Happy gardening! Smiler
 
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Thanks for all of the info. I am definitely going to try putting newspaper down before I add my mulch. I think I should be able to lay them down dry since most of the days here aren't too windy and the garden is surrounded by a fence. I am glad to hear you don't have to wet the paper first. It sounds much easier to do dry.
 
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I have areas on this slope that will not change very much as far as adding new plantings. I used cardboard on those areas. I missed some other areas and I've noticed that there is no onion grass coming up through the cardboard, but some of the woody weeds are coming right on through. Either way, it's a great help. I did this in the fall and now, it's looking a little wrecked with corners poking through the mulch, but I'll just have to add a little mulch.
 
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WHere I live, my worst weed is Ground Ivy! I have to use some kind of weighted material on top of newspaper or cardboard to completely block out the light... or the ground ivy will find the light to cone up through anything. It has even overtaken that black film retardent stuff. I hate Ground Ivy. WHen a weed can smother mints.. it has to be a pest. Ground Ivy is trying to invade my lasagna beds. ARGH! Perhaps I should get a blow torch? Any other suggestions?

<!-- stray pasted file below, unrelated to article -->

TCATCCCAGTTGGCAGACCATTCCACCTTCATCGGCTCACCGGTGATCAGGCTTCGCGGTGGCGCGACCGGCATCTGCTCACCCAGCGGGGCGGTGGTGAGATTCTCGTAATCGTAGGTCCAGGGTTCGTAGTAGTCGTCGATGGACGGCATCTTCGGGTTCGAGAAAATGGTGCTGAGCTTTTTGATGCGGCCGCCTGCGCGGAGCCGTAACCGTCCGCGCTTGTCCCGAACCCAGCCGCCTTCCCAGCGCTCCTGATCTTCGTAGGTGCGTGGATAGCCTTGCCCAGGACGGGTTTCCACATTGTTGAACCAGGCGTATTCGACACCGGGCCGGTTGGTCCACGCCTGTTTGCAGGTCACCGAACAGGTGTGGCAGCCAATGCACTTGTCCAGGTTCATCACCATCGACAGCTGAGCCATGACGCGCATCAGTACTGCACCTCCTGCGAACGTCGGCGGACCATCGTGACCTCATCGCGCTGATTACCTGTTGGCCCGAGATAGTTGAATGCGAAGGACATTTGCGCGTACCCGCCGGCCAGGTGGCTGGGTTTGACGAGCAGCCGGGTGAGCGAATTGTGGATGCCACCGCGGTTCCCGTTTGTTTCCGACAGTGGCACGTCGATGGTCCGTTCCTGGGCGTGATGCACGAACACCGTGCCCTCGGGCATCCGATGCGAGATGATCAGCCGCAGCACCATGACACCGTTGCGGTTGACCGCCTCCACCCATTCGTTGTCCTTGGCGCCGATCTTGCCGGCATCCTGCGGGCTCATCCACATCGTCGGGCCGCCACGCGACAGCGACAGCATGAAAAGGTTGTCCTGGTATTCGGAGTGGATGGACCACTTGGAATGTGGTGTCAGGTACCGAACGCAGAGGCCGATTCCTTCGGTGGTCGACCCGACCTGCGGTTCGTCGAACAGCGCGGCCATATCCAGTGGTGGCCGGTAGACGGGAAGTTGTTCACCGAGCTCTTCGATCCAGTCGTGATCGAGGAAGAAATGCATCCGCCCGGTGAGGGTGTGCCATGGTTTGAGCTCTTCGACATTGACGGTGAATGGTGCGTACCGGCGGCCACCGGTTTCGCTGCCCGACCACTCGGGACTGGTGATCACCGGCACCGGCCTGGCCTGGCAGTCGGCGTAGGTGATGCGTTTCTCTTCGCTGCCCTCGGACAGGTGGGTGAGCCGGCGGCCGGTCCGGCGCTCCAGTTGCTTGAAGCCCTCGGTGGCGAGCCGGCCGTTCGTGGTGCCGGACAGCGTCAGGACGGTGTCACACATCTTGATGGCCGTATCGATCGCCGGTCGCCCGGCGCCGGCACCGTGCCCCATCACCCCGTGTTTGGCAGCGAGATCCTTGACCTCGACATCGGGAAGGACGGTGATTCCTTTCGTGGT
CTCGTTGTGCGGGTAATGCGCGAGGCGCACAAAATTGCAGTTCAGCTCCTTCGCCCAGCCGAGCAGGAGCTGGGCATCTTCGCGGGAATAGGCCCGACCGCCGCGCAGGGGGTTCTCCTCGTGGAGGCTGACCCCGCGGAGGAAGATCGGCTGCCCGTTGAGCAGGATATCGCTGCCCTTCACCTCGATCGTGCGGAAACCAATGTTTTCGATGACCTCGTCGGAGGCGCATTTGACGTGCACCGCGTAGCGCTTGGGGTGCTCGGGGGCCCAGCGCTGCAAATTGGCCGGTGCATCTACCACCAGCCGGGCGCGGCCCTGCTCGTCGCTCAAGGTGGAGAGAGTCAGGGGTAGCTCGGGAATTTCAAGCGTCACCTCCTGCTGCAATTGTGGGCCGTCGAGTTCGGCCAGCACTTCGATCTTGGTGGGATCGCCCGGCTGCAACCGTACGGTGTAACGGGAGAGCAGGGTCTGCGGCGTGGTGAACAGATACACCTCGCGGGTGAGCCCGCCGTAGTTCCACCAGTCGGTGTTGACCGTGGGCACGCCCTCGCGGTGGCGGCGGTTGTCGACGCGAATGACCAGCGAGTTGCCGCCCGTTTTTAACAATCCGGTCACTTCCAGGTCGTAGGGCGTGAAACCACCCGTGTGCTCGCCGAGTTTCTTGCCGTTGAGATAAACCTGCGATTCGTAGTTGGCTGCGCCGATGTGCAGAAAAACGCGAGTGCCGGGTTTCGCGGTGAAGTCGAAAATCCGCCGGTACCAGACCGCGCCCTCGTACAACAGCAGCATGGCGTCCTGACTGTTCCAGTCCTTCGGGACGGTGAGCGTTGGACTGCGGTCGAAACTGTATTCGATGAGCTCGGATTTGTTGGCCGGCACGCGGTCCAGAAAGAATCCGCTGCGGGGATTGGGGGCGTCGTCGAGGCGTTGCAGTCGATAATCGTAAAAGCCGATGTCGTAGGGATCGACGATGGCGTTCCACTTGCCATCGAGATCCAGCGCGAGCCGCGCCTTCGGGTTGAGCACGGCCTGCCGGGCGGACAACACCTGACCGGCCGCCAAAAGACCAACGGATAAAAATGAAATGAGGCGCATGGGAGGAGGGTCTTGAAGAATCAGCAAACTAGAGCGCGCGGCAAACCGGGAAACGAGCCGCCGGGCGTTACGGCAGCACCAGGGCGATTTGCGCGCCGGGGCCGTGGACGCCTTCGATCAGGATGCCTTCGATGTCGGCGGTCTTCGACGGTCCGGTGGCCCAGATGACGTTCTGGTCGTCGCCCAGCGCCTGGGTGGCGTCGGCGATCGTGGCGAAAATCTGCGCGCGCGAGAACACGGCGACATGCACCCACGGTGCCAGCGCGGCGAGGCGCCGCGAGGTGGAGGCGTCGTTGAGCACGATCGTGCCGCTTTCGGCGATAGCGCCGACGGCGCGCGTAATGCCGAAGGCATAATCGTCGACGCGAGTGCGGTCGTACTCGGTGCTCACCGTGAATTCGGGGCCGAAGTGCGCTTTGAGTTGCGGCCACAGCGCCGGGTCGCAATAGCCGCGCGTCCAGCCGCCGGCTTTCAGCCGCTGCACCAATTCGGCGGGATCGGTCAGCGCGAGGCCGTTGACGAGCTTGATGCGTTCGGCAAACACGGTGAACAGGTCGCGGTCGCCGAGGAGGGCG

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Yarrow as mulch will add nitrogen, iron, potash and phosphate. Don't let it go to seed and don't transfer any roots to your mulch as it can be invasive.
 

~~~~~~~~~~~~~~~~~~~~~~~~~~~~~~~~~~~~~~~~~~~~~~~~~~~~~~~~~~~~~~Everything that blooms and grows, the garden angel scatters and sows...in the land of corn and pigs...Iowa Zone 4-5

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Mumsey,
'nother yarrow question:
so -if I lop off the roots, and there are no seeds, do I use the yarrow as mulch just as it is, or do wait and let it turn brown and dry?

well now that I write that I'm thinking it must be the former, cuz if it was brown and dry, it wouldn't have nitrogen etc would it?

thanks.

this is great - that I can use all this yarrow for a good purpose.

ellen
 

New Jersey Zone 7A

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I used to just go out and cut it off with big shears and threw it green on the garden, on top of newspaper. None of it ever grew that way. And it holds the newspaper down.

But we moved, now I don't have it and I'm not going to plant it! No room here for such invasive things.
 

~~~~~~~~~~~~~~~~~~~~~~~~~~~~~~~~~~~~~~~~~~~~~~~~~~~~~~~~~~~~~~Everything that blooms and grows, the garden angel scatters and sows...in the land of corn and pigs...Iowa Zone 4-5

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Mumsey, if you miss it, I'll be happy to send you some. Big Grin
 

New Jersey Zone 7A